Could the problem be solved if the two patriarchs quit or die?
If the two patriarchs, Abune Matias and Abune Merkorios, quit or pass away from natural or other causes, both synods would elect their respective ones soon. And the cycle would continue up until at least a truly transparent, accountable, and democratic governance model is employed at church and state (national) levels. That time, the laity would resort to, along with spiritual criteria, the rule of law to safeguard the church. And that time, the clergy who appear powerful now would realize that the laity would not anymore be as ‘tolerant’ as God is. That would restore the good image of the church and of the synod, and of Ethiopia in general. Until people work hard and smart to bring that moment anytime soon, the church would continue abusing and killing itself.
Is there something the laity could do to ensure unity?
Unlike the views of the many, it is for the laity possible and is a moral and spiritual obligation to contribute towards the stabilization and unity of the church. The top leadership is already a lame duck. The laity who are under the two synods could eye on initiating, implementing, regulating, and sustaining partnerships between them. That with a goal of 1) easing the tensions between the two synod followers, 2) strengthening their collaborations to better spread God’s words, 3) building and/or renovating churches in the Diaspora, 4) supporting the poor and poor churches and monasteries in Ethiopia, and 5) paving the way for future merger and unity.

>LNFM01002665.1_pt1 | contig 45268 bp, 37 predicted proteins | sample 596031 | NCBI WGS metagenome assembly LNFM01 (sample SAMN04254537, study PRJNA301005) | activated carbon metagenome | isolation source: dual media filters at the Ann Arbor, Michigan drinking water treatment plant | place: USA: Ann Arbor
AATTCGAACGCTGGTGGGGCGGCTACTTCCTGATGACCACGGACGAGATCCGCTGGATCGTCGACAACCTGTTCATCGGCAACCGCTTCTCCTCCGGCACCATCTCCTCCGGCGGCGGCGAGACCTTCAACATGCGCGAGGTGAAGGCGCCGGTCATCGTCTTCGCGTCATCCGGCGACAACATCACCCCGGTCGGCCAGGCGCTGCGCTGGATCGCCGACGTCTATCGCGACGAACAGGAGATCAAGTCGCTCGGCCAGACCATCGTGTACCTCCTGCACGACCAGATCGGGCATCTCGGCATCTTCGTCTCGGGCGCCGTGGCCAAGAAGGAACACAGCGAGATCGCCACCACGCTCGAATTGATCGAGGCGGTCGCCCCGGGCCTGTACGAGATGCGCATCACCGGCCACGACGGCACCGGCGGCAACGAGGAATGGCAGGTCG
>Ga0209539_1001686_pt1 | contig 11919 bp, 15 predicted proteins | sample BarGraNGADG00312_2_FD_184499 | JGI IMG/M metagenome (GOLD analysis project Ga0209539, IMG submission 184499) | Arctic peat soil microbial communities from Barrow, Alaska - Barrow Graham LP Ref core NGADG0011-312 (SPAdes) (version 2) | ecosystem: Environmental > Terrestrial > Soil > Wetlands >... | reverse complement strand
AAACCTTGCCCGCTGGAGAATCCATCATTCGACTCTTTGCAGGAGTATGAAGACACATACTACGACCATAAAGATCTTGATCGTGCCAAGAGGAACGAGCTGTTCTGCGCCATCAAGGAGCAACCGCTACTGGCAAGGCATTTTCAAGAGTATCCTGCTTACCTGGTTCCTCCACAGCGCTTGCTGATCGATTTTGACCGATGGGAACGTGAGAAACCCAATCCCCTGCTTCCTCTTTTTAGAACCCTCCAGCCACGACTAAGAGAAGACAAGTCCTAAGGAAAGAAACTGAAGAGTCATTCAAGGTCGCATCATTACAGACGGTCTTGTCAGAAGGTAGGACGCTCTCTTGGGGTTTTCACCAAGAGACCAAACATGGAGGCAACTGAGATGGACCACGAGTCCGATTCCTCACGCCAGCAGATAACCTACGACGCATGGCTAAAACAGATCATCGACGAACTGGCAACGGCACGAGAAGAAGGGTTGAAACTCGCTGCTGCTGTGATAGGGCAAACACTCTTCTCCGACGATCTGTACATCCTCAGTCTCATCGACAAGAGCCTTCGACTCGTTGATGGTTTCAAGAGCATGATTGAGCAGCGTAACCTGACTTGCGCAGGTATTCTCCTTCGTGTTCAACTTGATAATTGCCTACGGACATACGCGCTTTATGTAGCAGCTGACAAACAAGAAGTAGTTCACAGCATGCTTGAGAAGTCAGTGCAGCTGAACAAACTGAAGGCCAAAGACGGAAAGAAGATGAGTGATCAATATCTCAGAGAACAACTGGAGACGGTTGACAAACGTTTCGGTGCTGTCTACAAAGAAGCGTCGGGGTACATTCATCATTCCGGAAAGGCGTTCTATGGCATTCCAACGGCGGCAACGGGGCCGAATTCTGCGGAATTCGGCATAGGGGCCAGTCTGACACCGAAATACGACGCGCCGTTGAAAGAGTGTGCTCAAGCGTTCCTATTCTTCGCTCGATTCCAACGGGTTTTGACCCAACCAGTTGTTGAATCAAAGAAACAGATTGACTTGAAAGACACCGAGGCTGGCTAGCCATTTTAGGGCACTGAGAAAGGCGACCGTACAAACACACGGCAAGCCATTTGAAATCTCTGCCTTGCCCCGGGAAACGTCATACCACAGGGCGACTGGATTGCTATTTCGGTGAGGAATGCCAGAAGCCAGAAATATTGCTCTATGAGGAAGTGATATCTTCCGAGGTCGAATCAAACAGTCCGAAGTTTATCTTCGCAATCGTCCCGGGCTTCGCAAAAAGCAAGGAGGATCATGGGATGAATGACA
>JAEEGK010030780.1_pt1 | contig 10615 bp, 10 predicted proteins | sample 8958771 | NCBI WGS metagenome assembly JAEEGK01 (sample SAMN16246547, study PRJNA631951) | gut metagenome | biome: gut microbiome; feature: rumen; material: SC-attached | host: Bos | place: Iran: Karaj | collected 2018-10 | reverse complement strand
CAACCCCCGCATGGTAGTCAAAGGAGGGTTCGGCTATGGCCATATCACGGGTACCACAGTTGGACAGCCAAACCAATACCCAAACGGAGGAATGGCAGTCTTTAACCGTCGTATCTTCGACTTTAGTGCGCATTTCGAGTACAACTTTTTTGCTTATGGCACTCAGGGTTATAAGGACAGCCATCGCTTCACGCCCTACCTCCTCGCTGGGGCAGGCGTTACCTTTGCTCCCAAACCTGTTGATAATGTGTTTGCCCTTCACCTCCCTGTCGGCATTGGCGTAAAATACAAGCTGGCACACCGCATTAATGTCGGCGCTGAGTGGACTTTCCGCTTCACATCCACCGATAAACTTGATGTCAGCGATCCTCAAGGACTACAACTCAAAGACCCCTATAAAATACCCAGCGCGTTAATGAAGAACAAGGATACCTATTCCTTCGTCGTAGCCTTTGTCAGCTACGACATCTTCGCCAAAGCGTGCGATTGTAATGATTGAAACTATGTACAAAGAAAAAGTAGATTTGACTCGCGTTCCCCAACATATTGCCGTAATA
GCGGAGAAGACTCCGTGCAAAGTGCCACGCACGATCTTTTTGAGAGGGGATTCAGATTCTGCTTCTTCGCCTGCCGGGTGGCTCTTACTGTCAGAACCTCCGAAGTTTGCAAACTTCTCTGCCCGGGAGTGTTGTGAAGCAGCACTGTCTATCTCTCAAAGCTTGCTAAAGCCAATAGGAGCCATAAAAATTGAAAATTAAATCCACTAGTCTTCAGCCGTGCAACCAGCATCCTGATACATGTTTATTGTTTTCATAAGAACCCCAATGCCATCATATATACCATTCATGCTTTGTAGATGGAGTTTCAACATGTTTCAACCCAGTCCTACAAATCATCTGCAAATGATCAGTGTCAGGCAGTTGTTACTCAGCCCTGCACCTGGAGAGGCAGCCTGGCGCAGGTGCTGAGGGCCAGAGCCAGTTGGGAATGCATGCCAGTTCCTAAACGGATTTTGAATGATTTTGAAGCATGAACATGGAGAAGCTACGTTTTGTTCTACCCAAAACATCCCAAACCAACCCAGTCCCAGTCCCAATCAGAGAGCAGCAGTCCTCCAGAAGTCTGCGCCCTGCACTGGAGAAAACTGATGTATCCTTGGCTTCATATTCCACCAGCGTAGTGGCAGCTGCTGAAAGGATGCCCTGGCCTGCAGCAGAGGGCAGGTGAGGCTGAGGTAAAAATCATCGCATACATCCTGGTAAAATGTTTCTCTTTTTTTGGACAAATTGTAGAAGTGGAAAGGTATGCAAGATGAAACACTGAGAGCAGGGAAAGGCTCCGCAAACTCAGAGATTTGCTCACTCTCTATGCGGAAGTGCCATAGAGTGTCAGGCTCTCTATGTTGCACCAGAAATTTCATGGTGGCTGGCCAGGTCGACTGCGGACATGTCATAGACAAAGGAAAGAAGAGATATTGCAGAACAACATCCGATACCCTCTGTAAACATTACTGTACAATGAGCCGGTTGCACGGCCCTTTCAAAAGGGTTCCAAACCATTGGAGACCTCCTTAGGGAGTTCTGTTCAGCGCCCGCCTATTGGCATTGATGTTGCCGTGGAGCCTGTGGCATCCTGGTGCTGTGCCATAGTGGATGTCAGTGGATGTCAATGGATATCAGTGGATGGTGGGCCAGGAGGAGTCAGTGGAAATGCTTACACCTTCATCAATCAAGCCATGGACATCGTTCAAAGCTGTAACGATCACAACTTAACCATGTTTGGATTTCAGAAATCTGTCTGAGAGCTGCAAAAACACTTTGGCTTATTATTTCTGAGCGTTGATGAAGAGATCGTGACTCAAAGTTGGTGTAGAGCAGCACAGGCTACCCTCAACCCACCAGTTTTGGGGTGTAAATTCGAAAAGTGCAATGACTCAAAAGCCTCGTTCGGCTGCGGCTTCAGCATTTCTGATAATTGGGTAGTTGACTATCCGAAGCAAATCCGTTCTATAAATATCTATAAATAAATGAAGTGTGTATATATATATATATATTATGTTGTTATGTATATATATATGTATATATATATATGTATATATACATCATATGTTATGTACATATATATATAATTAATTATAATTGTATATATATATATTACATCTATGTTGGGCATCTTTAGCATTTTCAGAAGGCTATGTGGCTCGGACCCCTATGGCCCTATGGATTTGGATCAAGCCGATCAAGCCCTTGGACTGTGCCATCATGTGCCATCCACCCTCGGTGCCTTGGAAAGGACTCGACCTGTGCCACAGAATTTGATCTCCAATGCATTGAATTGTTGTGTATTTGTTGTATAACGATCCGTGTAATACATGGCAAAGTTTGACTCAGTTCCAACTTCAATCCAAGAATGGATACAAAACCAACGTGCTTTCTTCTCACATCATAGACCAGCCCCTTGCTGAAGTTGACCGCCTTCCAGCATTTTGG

To do just that, Christians including the good-spirited clergy must focus not on their respective synods but on what the church wants and needs to achieve at this point in time. Organizing inter-synod spiritual workshops and seminars or conferences should not be dependent upon the whims of the synods. As long as EOTC traditions, teachings, and values are respected, Christians must be free to organizing such forums. This is extremely useful to Diaspora EOTC church communities who belong to three jurisdictions. The neutral churches must decide to create unity although there is no compelling and stimulating condition to do so. Overall, if the laity decided to break the yoke put on their shoulders and if they commit to create unity and peace among themselves, the synod divisions might not have a noticeable negative impact. If Christians wish to go by the status quo- cursing the synods but doing nothing else- the effect would be titanic enough for individual Christians, the church, and Ethiopia at large.